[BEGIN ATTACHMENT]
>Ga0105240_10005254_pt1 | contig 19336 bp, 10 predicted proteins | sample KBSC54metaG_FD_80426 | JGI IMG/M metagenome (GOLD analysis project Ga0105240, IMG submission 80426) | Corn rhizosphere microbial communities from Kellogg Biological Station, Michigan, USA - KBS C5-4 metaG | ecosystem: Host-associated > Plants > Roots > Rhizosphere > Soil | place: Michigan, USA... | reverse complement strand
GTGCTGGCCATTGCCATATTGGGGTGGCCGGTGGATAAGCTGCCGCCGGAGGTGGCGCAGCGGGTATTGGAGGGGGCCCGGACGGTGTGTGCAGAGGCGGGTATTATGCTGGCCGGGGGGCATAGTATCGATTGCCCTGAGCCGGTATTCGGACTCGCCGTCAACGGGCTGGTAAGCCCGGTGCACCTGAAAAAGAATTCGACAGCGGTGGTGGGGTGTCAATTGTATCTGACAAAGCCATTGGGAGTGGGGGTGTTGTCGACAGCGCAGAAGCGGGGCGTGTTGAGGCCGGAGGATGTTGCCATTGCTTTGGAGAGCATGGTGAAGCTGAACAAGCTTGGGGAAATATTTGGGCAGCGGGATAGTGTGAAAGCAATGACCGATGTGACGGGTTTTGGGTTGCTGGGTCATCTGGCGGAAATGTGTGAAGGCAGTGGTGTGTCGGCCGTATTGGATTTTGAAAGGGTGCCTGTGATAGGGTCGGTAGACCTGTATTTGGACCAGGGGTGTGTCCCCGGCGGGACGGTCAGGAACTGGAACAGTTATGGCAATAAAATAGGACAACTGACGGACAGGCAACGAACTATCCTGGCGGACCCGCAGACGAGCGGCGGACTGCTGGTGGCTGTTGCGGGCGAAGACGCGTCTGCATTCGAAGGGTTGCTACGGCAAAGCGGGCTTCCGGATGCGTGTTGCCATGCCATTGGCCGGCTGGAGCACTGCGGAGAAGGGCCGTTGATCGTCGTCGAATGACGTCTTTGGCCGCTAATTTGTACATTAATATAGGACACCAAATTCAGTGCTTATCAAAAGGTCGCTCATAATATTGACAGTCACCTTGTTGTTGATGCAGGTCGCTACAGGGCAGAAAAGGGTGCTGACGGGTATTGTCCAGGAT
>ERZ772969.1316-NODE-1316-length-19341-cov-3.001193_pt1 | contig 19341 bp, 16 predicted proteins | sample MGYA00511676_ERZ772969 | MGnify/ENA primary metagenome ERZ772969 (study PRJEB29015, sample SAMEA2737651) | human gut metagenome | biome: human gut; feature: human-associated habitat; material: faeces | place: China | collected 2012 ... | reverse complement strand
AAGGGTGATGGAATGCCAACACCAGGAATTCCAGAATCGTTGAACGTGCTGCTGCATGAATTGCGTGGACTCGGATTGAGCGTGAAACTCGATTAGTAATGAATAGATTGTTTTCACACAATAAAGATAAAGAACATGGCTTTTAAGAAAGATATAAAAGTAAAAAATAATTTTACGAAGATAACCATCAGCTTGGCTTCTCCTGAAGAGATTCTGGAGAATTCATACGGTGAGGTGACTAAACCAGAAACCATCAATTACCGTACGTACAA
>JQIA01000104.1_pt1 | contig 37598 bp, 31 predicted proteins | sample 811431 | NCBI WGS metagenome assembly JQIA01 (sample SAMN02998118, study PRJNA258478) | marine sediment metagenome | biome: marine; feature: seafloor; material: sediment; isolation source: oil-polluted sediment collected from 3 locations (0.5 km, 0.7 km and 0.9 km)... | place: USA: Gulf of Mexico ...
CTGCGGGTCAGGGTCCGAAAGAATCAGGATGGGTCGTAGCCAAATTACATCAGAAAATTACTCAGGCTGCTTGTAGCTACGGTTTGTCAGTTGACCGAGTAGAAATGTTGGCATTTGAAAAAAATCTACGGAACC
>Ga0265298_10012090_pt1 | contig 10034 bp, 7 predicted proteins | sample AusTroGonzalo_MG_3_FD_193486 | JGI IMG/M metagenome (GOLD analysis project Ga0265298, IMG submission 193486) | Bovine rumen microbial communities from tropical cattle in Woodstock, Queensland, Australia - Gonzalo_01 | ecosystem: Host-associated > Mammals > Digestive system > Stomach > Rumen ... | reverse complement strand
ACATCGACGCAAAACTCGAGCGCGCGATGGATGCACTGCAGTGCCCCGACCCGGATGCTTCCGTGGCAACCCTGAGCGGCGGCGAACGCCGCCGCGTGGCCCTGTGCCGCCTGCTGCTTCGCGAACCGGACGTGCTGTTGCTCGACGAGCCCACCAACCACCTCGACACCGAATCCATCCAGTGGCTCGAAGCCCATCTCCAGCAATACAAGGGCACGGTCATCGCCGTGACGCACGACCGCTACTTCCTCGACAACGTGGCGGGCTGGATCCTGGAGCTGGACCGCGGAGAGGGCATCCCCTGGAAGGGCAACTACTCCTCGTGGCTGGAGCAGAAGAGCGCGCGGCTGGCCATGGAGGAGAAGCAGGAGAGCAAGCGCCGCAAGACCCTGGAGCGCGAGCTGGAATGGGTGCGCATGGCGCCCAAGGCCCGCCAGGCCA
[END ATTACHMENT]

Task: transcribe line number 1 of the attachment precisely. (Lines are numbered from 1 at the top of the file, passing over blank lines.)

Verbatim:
>Ga0105240_10005254_pt1 | contig 19336 bp, 10 predicted proteins | sample KBSC54metaG_FD_80426 | JGI IMG/M metagenome (GOLD analysis project Ga0105240, IMG submission 80426) | Corn rhizosphere microbial communities from Kellogg Biological Station, Michigan, USA - KBS C5-4 metaG | ecosystem: Host-associated > Plants > Roots > Rhizosphere > Soil | place: Michigan, USA... | reverse complement strand